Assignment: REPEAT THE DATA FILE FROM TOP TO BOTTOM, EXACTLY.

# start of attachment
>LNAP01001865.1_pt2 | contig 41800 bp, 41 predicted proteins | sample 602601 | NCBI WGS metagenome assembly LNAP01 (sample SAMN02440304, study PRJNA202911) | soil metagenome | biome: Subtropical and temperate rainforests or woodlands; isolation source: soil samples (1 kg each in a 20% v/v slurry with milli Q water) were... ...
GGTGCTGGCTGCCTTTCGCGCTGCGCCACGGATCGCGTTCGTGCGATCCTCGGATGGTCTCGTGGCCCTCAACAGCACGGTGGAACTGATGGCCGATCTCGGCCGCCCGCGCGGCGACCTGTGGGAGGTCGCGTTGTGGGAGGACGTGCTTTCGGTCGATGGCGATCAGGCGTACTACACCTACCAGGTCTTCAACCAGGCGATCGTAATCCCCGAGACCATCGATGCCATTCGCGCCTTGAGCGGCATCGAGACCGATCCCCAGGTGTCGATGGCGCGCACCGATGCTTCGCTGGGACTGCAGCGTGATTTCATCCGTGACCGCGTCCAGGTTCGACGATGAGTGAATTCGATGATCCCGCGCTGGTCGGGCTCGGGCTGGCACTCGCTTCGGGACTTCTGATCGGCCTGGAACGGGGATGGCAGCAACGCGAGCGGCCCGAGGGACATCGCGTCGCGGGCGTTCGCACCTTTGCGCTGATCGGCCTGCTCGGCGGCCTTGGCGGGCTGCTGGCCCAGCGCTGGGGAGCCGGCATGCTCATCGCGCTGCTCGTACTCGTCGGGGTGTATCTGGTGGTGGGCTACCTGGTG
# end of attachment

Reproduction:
>LNAP01001865.1_pt2 | contig 41800 bp, 41 predicted proteins | sample 602601 | NCBI WGS metagenome assembly LNAP01 (sample SAMN02440304, study PRJNA202911) | soil metagenome | biome: Subtropical and temperate rainforests or woodlands; isolation source: soil samples (1 kg each in a 20% v/v slurry with milli Q water) were... ...
GGTGCTGGCTGCCTTTCGCGCTGCGCCACGGATCGCGTTCGTGCGATCCTCGGATGGTCTCGTGGCCCTCAACAGCACGGTGGAACTGATGGCCGATCTCGGCCGCCCGCGCGGCGACCTGTGGGAGGTCGCGTTGTGGGAGGACGTGCTTTCGGTCGATGGCGATCAGGCGTACTACACCTACCAGGTCTTCAACCAGGCGATCGTAATCCCCGAGACCATCGATGCCATTCGCGCCTTGAGCGGCATCGAGACCGATCCCCAGGTGTCGATGGCGCGCACCGATGCTTCGCTGGGACTGCAGCGTGATTTCATCCGTGACCGCGTCCAGGTTCGACGATGAGTGAATTCGATGATCCCGCGCTGGTCGGGCTCGGGCTGGCACTCGCTTCGGGACTTCTGATCGGCCTGGAACGGGGATGGCAGCAACGCGAGCGGCCCGAGGGACATCGCGTCGCGGGCGTTCGCACCTTTGCGCTGATCGGCCTGCTCGGCGGCCTTGGCGGGCTGCTGGCCCAGCGCTGGGGAGCCGGCATGCTCATCGCGCTGCTCGTACTCGTCGGGGTGTATCTGGTGGTGGGCTACCTGGTG